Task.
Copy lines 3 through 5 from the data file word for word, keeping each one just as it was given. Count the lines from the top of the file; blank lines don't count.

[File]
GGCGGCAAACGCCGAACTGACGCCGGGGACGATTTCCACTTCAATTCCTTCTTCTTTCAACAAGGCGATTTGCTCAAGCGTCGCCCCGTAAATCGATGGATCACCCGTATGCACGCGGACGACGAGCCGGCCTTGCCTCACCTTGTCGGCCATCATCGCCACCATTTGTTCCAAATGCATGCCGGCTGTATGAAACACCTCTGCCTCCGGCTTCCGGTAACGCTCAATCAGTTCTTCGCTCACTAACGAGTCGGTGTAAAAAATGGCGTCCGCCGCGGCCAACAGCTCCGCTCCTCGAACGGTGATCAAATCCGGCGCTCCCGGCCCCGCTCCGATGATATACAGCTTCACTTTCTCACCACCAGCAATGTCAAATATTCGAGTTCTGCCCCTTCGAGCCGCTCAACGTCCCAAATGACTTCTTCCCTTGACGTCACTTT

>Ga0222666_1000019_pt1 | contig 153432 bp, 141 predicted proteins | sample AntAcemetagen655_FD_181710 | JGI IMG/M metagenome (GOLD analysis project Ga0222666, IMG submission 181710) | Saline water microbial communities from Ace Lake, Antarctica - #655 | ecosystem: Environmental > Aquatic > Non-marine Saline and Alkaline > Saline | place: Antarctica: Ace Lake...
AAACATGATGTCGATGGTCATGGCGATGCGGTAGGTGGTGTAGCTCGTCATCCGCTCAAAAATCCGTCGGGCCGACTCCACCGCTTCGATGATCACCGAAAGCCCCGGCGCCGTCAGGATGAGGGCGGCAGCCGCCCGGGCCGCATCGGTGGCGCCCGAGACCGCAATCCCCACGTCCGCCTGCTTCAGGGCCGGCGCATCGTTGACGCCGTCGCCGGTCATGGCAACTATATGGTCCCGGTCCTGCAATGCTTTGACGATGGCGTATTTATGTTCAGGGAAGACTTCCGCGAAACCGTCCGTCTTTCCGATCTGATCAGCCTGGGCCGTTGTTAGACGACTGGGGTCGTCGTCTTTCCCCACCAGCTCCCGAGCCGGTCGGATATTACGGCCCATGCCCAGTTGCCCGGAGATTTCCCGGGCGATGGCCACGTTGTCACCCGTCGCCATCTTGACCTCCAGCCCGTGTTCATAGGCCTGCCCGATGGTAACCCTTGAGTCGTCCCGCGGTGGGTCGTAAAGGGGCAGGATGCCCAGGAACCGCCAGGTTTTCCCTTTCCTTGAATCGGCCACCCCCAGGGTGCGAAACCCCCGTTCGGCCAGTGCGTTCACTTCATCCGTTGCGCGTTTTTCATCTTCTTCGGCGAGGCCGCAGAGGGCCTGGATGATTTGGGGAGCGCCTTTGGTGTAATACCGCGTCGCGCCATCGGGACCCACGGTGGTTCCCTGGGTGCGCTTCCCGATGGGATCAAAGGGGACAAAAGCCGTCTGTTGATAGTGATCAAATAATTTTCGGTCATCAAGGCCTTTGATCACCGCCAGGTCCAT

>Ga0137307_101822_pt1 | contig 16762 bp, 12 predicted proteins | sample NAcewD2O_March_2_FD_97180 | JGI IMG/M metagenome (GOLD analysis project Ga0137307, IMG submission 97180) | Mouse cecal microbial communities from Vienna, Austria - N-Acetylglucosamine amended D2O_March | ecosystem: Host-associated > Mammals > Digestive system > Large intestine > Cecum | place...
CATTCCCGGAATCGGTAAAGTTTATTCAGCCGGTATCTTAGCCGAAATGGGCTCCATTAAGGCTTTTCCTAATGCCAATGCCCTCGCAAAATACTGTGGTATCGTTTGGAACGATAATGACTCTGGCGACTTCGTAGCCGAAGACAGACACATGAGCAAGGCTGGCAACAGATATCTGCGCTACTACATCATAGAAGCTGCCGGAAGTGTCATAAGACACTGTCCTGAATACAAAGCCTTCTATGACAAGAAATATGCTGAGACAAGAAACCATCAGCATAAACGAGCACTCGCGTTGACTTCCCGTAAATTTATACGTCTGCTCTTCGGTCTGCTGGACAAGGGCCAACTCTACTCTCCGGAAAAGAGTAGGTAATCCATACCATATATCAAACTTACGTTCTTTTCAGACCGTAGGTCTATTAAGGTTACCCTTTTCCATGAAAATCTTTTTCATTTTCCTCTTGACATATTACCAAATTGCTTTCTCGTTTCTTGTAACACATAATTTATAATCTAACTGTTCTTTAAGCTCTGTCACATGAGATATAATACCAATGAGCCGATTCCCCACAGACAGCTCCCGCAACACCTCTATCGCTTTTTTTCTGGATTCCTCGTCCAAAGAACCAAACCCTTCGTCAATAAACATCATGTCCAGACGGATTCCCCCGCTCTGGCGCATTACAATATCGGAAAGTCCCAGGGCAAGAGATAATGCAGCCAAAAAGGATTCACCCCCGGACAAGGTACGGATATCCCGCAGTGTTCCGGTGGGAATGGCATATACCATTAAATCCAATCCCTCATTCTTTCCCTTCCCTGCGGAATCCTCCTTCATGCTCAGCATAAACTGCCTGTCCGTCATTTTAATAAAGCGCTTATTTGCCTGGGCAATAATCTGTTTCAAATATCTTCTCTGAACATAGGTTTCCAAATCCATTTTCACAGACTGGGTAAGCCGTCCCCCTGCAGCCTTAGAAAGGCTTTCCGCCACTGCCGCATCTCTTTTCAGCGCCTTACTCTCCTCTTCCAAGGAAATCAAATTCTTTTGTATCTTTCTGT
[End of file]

AAACATGATGTCGATGGTCATGGCGATGCGGTAGGTGGTGTAGCTCGTCATCCGCTCAAAAATCCGTCGGGCCGACTCCACCGCTTCGATGATCACCGAAAGCCCCGGCGCCGTCAGGATGAGGGCGGCAGCCGCCCGGGCCGCATCGGTGGCGCCCGAGACCGCAATCCCCACGTCCGCCTGCTTCAGGGCCGGCGCATCGTTGACGCCGTCGCCGGTCATGGCAACTATATGGTCCCGGTCCTGCAATGCTTTGACGATGGCGTATTTATGTTCAGGGAAGACTTCCGCGAAACCGTCCGTCTTTCCGATCTGATCAGCCTGGGCCGTTGTTAGACGACTGGGGTCGTCGTCTTTCCCCACCAGCTCCCGAGCCGGTCGGATATTACGGCCCATGCCCAGTTGCCCGGAGATTTCCCGGGCGATGGCCACGTTGTCACCCGTCGCCATCTTGACCTCCAGCCCGTGTTCATAGGCCTGCCCGATGGTAACCCTTGAGTCGTCCCGCGGTGGGTCGTAAAGGGGCAGGATGCCCAGGAACCGCCAGGTTTTCCCTTTCCTTGAATCGGCCACCCCCAGGGTGCGAAACCCCCGTTCGGCCAGTGCGTTCACTTCATCCGTTGCGCGTTTTTCATCTTCTTCGGCGAGGCCGCAGAGGGCCTGGATGATTTGGGGAGCGCCTTTGGTGTAATACCGCGTCGCGCCATCGGGACCCACGGTGGTTCCCTGGGTGCGCTTCCCGATGGGATCAAAGGGGACAAAAGCCGTCTGTTGATAGTGATCAAATAATTTTCGGTCATCAAGGCCTTTGATCACCGCCAGGTCCAT

>Ga0137307_101822_pt1 | contig 16762 bp, 12 predicted proteins | sample NAcewD2O_March_2_FD_97180 | JGI IMG/M metagenome (GOLD analysis project Ga0137307, IMG submission 97180) | Mouse cecal microbial communities from Vienna, Austria - N-Acetylglucosamine amended D2O_March | ecosystem: Host-associated > Mammals > Digestive system > Large intestine > Cecum | place...
CATTCCCGGAATCGGTAAAGTTTATTCAGCCGGTATCTTAGCCGAAATGGGCTCCATTAAGGCTTTTCCTAATGCCAATGCCCTCGCAAAATACTGTGGTATCGTTTGGAACGATAATGACTCTGGCGACTTCGTAGCCGAAGACAGACACATGAGCAAGGCTGGCAACAGATATCTGCGCTACTACATCATAGAAGCTGCCGGAAGTGTCATAAGACACTGTCCTGAATACAAAGCCTTCTATGACAAGAAATATGCTGAGACAAGAAACCATCAGCATAAACGAGCACTCGCGTTGACTTCCCGTAAATTTATACGTCTGCTCTTCGGTCTGCTGGACAAGGGCCAACTCTACTCTCCGGAAAAGAGTAGGTAATCCATACCATATATCAAACTTACGTTCTTTTCAGACCGTAGGTCTATTAAGGTTACCCTTTTCCATGAAAATCTTTTTCATTTTCCTCTTGACATATTACCAAATTGCTTTCTCGTTTCTTGTAACACATAATTTATAATCTAACTGTTCTTTAAGCTCTGTCACATGAGATATAATACCAATGAGCCGATTCCCCACAGACAGCTCCCGCAACACCTCTATCGCTTTTTTTCTGGATTCCTCGTCCAAAGAACCAAACCCTTCGTCAATAAACATCATGTCCAGACGGATTCCCCCGCTCTGGCGCATTACAATATCGGAAAGTCCCAGGGCAAGAGATAATGCAGCCAAAAAGGATTCACCCCCGGACAAGGTACGGATATCCCGCAGTGTTCCGGTGGGAATGGCATATACCATTAAATCCAATCCCTCATTCTTTCCCTTCCCTGCGGAATCCTCCTTCATGCTCAGCATAAACTGCCTGTCCGTCATTTTAATAAAGCGCTTATTTGCCTGGGCAATAATCTGTTTCAAATATCTTCTCTGAACATAGGTTTCCAAATCCATTTTCACAGACTGGGTAAGCCGTCCCCCTGCAGCCTTAGAAAGGCTTTCCGCCACTGCCGCATCTCTTTTCAGCGCCTTACTCTCCTCTTCCAAGGAAATCAAATTCTTTTGTATCTTTCTGT